While article 43 also states, “The power to prepare a bill of impeachment is vested solely in the House of Representatives, and the power to try all impeachments is vested solely in the Senate. When the President, Vice President or an Associate Justice is to be tried, the Chief Justice shall preside; when the Chief Justice or a judge of a subordinate court of record is to be tried, the President of the Senate shall preside. No person shall be impeached but by the concurrence of two-thirds of the total membership of the Senate. Judgements in such cases shall not extend beyond removal from office and disqualification to hold public office in the Republic; but the party may be tried at law for the same offense. The Legislature shall prescribe the procedure for impeachment proceedings which shall be in conformity with the requirements of due process of law.”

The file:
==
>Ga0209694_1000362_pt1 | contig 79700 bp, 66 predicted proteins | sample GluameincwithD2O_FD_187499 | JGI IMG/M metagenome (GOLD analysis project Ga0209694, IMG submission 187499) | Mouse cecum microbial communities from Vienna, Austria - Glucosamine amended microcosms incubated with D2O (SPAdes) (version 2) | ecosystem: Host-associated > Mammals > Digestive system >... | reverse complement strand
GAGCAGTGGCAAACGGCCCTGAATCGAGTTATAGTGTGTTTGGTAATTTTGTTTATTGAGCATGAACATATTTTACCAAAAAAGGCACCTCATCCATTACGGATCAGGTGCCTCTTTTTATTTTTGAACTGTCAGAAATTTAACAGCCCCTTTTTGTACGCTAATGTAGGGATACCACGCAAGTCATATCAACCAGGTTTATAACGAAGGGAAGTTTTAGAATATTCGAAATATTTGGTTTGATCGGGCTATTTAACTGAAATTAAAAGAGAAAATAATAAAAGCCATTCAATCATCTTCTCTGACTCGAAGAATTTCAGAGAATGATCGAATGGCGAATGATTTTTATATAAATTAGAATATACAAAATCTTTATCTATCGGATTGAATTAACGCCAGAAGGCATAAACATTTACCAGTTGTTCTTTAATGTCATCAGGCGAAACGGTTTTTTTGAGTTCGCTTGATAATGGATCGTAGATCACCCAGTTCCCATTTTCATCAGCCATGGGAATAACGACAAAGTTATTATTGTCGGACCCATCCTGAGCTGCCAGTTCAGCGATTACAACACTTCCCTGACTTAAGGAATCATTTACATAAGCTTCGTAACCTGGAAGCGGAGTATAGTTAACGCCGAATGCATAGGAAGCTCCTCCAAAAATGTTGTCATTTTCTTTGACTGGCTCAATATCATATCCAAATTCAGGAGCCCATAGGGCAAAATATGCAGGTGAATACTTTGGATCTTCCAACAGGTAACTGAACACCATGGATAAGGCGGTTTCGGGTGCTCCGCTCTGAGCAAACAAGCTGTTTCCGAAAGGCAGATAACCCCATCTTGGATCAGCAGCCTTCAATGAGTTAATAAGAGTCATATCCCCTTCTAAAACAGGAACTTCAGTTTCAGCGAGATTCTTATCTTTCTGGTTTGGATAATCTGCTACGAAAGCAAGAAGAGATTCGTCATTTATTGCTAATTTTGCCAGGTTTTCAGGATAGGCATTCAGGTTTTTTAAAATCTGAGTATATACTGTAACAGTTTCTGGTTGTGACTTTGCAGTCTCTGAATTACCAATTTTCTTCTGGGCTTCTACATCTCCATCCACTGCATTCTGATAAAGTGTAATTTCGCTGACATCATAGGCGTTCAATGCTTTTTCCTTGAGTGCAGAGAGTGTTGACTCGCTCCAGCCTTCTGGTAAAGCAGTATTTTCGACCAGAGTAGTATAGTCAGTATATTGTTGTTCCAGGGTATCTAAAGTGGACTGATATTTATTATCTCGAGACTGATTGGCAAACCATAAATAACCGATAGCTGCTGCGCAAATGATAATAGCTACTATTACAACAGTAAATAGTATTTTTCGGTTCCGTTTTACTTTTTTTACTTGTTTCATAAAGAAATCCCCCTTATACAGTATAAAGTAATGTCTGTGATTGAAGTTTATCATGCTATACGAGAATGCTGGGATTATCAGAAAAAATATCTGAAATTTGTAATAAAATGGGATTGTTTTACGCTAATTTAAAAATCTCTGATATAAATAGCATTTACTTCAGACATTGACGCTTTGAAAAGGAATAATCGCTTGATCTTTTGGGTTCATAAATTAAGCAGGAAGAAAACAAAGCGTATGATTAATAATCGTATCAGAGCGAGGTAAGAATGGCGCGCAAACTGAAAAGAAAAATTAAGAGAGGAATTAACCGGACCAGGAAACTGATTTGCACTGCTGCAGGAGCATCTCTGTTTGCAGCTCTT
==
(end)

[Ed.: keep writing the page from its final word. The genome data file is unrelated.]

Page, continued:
Ja’neh also argued that although, it has been more than 30 years since the 1986 Constitution mandated the Legislature to prescribe, and publish the rules and procedure governing impeachments in Article 43 of the Constitution, up to date, the legislature has failed to carry-out that constitutional mandate to prescribe the rules and procedures necessary and required to govern impeachments.

“Since the legislature did not promulgate these rules prior to the commencement of the impeachment proceedings against Ja’neh, the entire proceedings are unconstitutional, null and void and of no legal effect, therefore, a Writ of Prohibition will lie to prohibit them from acting unconstitutionally,” Ja’neh’s argument stated.

The lawmakers had earlier argued that Ja’neh should be impeached, ousted and removed from the Supreme Court on grounds of “proven misconduct, abuse of public office, wanton abuse of judicial discretion, fraud, misuse of power and corruption.”